Online Learning Research Shows How Listening to a Lecture Isn’t Much Better Than Watching TV
March 7th, 2013

why it won't be hazardous to your brain if you miss in-person lectures in online learningThe advantages of interactive learning over passive lecture experiences have been well-documented through the years, but I would have thought academic lectures were at least a step up from Snooki’s antics on “Jersey Shore.” Not so much.

During a panel discussion in “Online Learning and the Future of Residential Education,” a two-day summit hosted by MIT and Harvard University on March 3 and 4, Harvard physics professor Eric Mazur showed research indicating that students sitting through a lecture have brain activity roughly equivalent to when they watch television. For real!

Mazur cited an MIT study in which subjects were fitted with wristbands that measured skin conductance as an index of the arousal associated with emotion, cognition, and attention. Over the course of a week, the wrist sensor of one MIT student recorded regular, strong spikes during periods of study, lab work, and homework, but the readout flatlined during two activities – attending class and watching TV.

For proponents of online education who have long been on the defensive against the insinuation that on-campus classes are the superior form of learning, this research probably feels like vindication. It might also feel like an opportune moment to thumb our collective noses at brick-and-mortar education – you’ve got nothing on us!

Or we could take the high road (not as fun, perhaps, but certainly more constructive) and use this opportunity for the two sides – online education vs. traditional – to come together. After all, the purpose of the aforementioned summit was to gather academic and institutional leaders to exchange ideas about the future of higher education at the intersection of on-campus and online learning.

The efficiency (or inefficiency) of straight-up lectures emerged as a key theme throughout the summit, with strong consensus that a blended model combining online lectures with teacher-led classroom experience is ideal. In the blended model, students might be asked to master basic material online at their own pace, freeing up the classroom to become a place where application of knowledge can be honed through lab experiments and discussions with the professor.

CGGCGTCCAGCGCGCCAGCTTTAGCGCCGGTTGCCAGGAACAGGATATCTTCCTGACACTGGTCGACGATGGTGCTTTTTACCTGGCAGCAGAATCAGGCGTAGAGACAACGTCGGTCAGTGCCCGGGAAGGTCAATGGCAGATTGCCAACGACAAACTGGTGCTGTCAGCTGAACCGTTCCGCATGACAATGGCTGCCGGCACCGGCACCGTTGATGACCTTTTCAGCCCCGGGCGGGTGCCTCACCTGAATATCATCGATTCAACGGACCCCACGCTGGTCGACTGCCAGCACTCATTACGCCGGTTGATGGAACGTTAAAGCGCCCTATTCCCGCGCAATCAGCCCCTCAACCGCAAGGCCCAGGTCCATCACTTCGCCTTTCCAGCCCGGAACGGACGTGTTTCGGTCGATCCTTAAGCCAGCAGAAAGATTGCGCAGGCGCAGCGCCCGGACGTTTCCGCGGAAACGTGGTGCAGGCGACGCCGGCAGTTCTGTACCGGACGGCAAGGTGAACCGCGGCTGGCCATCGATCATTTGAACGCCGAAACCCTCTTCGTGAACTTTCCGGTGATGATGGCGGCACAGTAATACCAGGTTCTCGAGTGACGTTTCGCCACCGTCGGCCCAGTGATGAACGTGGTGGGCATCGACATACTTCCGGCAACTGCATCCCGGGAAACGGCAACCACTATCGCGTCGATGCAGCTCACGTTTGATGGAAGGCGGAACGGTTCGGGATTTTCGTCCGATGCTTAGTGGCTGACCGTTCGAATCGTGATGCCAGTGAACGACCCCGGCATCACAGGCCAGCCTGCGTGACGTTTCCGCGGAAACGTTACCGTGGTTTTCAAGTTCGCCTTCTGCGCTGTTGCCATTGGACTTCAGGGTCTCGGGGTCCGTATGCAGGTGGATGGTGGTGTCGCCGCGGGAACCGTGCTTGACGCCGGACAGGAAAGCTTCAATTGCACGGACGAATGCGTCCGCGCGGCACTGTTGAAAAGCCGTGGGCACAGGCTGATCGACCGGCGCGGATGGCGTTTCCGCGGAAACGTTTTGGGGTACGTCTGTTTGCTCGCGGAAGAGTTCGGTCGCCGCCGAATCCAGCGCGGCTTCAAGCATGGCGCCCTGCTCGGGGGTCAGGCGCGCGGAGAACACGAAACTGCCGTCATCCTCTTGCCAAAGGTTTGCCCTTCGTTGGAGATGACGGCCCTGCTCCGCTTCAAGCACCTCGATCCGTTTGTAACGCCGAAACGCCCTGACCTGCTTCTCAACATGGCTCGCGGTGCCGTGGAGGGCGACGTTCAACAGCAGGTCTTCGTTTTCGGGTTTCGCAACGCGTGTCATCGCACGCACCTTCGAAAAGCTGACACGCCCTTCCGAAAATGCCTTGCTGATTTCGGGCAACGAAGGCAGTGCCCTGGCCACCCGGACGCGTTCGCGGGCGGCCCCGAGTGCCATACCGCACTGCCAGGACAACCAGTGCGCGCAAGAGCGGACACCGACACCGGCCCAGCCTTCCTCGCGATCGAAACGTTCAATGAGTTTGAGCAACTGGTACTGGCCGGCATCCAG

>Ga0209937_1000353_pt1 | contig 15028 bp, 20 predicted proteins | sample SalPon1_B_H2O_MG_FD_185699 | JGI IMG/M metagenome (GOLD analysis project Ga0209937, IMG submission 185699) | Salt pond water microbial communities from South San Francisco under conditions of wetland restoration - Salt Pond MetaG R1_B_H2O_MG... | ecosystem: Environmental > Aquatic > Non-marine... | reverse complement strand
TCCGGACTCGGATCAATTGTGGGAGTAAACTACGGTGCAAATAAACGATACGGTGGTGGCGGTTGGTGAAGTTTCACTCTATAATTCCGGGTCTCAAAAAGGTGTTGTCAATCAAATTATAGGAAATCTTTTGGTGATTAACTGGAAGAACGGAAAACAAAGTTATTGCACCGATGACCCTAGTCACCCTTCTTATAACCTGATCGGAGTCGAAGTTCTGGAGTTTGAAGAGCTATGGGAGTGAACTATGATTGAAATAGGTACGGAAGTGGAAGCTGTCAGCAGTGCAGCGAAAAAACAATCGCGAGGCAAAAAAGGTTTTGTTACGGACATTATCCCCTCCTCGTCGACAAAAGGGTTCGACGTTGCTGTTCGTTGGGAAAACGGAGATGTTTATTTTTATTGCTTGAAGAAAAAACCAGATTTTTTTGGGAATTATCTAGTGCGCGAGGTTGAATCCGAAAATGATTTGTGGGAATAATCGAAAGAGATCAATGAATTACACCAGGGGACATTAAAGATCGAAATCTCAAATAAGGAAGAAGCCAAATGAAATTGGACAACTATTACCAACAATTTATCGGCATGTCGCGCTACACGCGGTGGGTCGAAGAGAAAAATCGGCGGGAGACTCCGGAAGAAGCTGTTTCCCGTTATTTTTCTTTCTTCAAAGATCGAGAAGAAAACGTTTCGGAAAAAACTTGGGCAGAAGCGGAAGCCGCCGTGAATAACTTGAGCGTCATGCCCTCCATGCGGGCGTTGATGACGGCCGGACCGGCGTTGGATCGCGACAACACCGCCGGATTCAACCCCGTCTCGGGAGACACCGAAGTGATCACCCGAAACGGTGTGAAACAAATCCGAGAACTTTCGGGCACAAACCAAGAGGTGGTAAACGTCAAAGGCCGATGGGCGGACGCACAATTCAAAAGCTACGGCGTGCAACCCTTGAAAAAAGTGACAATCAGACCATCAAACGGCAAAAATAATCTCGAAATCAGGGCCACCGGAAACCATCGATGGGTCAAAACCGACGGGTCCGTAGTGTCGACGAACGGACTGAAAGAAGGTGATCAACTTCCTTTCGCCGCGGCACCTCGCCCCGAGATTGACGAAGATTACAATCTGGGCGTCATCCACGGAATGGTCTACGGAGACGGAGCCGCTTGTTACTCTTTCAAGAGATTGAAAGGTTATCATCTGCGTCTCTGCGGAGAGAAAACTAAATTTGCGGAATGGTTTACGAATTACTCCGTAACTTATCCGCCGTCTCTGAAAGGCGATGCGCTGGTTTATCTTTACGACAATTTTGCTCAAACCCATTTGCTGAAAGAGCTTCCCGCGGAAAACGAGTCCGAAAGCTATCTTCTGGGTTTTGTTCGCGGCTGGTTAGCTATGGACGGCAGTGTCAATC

Last fall, for example, San Jose State University used the online lectures and interactive exercises of MIT’s introductory online Circuits and Electronics course (a massive open online course, or MOOC) as a springboard for its own on-campus course. San Jose students would watch the MIT lectures and do the exercises on their own time, and during actual class time, the first 15 minutes were spent on Q&A with the professor, with the rest of the time devoted to problem solving and in-depth discussion. Preliminary numbers indicate that those passing the class went from nearly 60 percent to about 90 percent.

In this way, online learning tools serve to make education much more interactive (and more stimulating for the brain than TV!). Several summit panelists pointed out that recording lectures, and thus turning them into a reference material that students can consult on their own time, frees professors to engage with students more directly.

So it turns out that if we use online tools to inform traditional courses, we’ll get the best of both education worlds – and keep our brain activity sky high in the process. Take that, Snooki.

Robyn Tellefsen

Robyn Tellefsen is an NYC-based freelance writer and editor who specializes in career education. In addition to writing for The CollegeBound Network and Employment Network's suite of sites, she provides proofreading and copyediting services for various publishing companies. She has a bachelor's degree in communications from Wheaton College (IL).

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